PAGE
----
Godforsakenness: 'Finding one's heart's desire'
The public revelation of Mother Teresa’s interior crisis (much of the documentation appeared on the Internet news site zenit.org in 2002, while the cause for her canonization was moving forward) has struck some as a cruel betrayal of her desire not to have her letters published. Others were shaken by what seemed to be her loss of faith or by God’s harshness with her. Some have linked her experience with the harrowing purifications of high mystical prayer.
The most voluble response has likely been that of Christopher Hitchens. An often brilliant polemicist and eminently readable essayist, Hitchens is perhaps the most prominent of nonbelievers to have recently published an anti-theist manifesto. His best-seller is titled God Is Not Great: How Religion Poisons Everything. But over a decade ago he wrote The Missionary Position, a searing and often mean indictment of Mother Teresa, whom he dubbed the “Ghoul of Calcutta.”
There is a puzzling zeal in Hitchens’s fascination with Mother Teresa and his seizure of every media opportunity to disparage her. He opined in the Time magazine cover story (a remarkably balanced article) that she was like a die-hard, disillusioned Communist carrying on even though things were falling apart. On television news shows he attributed her perseverance to the fact that “advisors egged her on because she was a great marketing tool.”
Apparently the only good thing he can see in her life is what he thinks was her loss of faith. Thus, from his two-page opinion piece in Newsweek one gets the sense that Hitchens has discovered a strange sympathy for “this troubled and miserable lady.” But first he must convince himself that she has really lost her faith. Thus he moves from his first paragraph’s guarded “all but lost her own faith” and “for all practical purposes ceased to believe,” to his ringing conclusive indictment of “a blind faith in which she herself had long ceased to believe.”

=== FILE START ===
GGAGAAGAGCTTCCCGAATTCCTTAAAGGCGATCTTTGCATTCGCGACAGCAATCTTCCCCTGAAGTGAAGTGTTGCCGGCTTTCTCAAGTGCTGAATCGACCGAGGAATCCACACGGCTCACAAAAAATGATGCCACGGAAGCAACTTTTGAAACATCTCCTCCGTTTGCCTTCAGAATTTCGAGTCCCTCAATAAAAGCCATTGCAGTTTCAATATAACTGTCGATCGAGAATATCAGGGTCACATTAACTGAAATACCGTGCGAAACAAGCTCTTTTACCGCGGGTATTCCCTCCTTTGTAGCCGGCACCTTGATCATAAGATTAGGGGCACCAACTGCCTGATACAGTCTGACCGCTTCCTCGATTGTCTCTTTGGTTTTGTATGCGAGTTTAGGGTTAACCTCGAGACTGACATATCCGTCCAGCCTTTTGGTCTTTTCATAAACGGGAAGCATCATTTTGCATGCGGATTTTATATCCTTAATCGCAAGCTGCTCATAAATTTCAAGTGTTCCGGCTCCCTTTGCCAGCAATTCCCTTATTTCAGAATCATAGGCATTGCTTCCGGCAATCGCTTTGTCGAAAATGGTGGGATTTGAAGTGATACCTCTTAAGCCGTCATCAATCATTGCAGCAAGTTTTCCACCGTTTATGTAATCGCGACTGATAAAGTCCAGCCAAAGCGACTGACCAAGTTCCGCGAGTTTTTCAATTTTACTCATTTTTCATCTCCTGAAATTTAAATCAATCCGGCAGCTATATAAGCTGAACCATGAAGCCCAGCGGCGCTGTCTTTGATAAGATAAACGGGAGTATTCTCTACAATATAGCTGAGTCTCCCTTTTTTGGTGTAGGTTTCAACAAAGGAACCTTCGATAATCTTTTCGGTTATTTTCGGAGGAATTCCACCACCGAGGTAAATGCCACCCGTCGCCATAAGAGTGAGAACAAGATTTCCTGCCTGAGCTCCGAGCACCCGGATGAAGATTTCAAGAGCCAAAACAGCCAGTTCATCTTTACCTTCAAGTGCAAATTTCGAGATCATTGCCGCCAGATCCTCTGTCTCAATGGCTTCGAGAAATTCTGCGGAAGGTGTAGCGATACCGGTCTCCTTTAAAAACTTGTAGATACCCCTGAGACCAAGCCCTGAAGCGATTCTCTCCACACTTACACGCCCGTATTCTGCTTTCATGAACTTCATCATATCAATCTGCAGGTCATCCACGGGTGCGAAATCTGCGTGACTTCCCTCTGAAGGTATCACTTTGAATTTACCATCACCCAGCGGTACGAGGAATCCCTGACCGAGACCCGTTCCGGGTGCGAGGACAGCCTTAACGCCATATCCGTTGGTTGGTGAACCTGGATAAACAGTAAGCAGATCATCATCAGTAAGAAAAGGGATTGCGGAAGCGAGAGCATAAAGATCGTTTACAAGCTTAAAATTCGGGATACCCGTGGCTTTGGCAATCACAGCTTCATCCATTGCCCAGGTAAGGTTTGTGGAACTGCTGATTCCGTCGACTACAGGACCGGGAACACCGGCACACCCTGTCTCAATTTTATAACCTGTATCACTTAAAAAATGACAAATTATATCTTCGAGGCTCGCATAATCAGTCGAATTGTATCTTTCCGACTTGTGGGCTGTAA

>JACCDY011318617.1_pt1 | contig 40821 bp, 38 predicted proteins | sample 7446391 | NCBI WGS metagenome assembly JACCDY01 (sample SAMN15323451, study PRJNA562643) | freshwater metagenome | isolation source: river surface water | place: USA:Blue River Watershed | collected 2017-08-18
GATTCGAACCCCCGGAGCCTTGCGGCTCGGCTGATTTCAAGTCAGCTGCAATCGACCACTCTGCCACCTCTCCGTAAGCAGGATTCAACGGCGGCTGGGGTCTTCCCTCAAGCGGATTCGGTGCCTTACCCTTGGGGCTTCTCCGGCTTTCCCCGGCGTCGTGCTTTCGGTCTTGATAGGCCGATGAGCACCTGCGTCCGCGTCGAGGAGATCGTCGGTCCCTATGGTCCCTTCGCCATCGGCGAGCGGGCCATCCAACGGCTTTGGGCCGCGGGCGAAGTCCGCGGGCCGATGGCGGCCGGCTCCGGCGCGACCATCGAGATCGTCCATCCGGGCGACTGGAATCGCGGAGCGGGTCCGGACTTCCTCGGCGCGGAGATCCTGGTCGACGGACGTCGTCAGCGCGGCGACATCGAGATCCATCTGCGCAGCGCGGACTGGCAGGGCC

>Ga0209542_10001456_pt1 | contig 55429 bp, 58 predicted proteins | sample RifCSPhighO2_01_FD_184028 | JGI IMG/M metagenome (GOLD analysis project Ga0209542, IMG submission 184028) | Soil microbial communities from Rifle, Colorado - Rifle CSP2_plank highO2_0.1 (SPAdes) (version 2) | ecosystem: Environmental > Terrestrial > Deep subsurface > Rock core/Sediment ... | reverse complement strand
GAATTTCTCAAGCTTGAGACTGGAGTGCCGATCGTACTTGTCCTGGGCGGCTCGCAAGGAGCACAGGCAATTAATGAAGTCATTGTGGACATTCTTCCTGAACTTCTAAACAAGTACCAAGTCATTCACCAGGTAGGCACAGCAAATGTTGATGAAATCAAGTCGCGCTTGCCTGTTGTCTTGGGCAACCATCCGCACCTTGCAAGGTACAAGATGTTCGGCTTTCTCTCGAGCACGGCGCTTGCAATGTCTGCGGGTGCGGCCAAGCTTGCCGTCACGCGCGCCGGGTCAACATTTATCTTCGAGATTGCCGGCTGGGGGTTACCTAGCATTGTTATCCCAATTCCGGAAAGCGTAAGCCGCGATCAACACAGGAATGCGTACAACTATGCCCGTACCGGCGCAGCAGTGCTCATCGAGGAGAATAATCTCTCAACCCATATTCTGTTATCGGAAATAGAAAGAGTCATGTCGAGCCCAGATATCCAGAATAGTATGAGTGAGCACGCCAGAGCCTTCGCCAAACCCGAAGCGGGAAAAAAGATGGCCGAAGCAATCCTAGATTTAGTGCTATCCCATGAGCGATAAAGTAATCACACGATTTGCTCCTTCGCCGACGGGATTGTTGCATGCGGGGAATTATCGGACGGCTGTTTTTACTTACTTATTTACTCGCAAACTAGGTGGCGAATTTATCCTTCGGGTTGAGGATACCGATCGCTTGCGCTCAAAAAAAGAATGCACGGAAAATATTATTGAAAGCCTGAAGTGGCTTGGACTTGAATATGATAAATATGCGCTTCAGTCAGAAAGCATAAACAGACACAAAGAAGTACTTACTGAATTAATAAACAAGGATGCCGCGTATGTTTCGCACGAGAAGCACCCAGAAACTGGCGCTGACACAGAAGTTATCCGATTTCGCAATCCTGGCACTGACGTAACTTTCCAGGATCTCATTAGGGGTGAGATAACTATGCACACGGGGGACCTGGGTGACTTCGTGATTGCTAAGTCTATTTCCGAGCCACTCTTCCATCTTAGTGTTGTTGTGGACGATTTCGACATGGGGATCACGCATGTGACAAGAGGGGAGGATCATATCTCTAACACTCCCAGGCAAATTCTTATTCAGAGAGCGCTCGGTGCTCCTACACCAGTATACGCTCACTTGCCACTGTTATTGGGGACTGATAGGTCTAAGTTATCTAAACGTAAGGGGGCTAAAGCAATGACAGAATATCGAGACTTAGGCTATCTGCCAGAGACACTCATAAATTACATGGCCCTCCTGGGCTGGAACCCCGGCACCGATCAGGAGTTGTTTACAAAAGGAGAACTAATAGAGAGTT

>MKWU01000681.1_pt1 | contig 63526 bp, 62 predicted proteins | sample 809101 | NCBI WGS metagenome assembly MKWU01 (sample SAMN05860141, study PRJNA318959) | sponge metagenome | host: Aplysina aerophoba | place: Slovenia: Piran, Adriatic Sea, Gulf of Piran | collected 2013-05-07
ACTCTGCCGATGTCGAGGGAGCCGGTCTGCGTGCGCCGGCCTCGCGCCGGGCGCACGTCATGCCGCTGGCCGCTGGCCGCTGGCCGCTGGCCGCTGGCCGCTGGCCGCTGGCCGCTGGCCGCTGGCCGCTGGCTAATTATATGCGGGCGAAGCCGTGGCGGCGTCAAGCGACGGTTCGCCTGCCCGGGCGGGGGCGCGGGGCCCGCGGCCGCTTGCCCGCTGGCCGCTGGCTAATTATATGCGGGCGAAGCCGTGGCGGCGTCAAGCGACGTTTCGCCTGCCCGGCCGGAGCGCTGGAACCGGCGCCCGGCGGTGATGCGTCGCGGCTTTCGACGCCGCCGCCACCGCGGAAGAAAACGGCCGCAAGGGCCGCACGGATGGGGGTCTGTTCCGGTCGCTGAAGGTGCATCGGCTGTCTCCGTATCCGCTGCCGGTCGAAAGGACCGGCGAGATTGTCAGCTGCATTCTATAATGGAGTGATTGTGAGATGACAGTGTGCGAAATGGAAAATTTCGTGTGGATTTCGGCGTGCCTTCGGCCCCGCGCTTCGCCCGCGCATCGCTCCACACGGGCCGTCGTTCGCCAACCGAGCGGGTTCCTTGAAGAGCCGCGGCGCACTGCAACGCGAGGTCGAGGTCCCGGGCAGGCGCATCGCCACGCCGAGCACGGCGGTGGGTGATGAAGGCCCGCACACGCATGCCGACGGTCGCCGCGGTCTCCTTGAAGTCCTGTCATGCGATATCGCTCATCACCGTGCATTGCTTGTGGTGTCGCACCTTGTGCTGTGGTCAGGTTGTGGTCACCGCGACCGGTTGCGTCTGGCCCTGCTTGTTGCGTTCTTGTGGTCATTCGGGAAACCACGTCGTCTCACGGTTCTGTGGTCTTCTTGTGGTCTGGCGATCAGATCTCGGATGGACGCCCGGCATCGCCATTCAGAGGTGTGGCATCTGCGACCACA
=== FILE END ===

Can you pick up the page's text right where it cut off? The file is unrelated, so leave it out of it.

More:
Hitchens gave a much more accurate description of Mother Teresa’s crisis during a three-hour interview on C-Span’s “Book TV.” Correcting himself after asserting her loss of faith he said, “If not a loss of faith, a great loss of certainty.” Precisely.
The problem (and Hitchens could not have suspected it) is that Mother Teresa never had certainty. At least that’s what she told me.
In Calcutta during December 1975 and for a few days in the following March, I was doing the “long experiment of humble ministry” that Jesuits undertake during their last year of formation. On those days when I celebrated the Eucharist at the Missionaries of Charity motherhouse and worked at the House of the Dying, I had a number of conversations with Mother Teresa.
Two of them still inhabit my life. Our first talk concerned my worry that I should not go back to the comfort and riches of being a university professor in the United States. She told me to go back. “There is far greater poverty there. The greatest poverty is the absence of love.”
Much more puzzling was a comment she made shortly before I left Calcutta. I had asked her to pray for me. She said “for what?” “For clarity,” I pled. And she immediately said no, she would not pray for that. I complained that she seemed always to have clarity and certitude. “I’ve never had clarity and certitude,” she said. “I only have trust. I’ll pray that you trust.”
So Hitchens is correct on at least one count. Mother Teresa was living with a “great loss of certainty”—about herself, about her relationship to Christ, about her fate, about her very God. The feeling of not having faith is quite different from not having faith. Otherwise it would not be so harrowing to the believer, who cries out with nothing but trust.
It would be good if all of us, believer and nonbeliever alike, could learn once and for all that whatever faith is, it is not a crutch. Sometimes in faith, you have nothing to lean on. Nor is the “feeling” or consolation of faith something we can conjure up on our own. If anyone had such powers of conjuring it would be Mother Teresa. So much for feel-good religion—that “opiate of the masses.” Morphine is much more effective.
The real story, the deepest subtext, in Mother Teresa’s “dark night” is not that God was purifying her. God was actually giving her her heart’s desire.
Every Missionaries of Charity community I have visited has a large crucifix with the words “I thirst” over it. It is that broken man on the cross that Mother Teresa most wanted to identify with, the same Jesus she could see in the most bereft and seemingly unloved of her brothers and sisters on earth. In one of her desperate cries to Jesus she wrote, “Lord my God, who am I that you should forsake me?” Is it possible that she could not see that her very words were the same as those uttered by the man on the cross she so longed to be with? Could she not realize that she had finally found union with the man who cried, “My God, my God, why have you forsaken me?” Perhaps it is best that she did not appreciate the intensity with which her prayers were answered. Freed from her darkness, she would have left him to his cross. Such can be the paradox of finding one’s heart’s desire.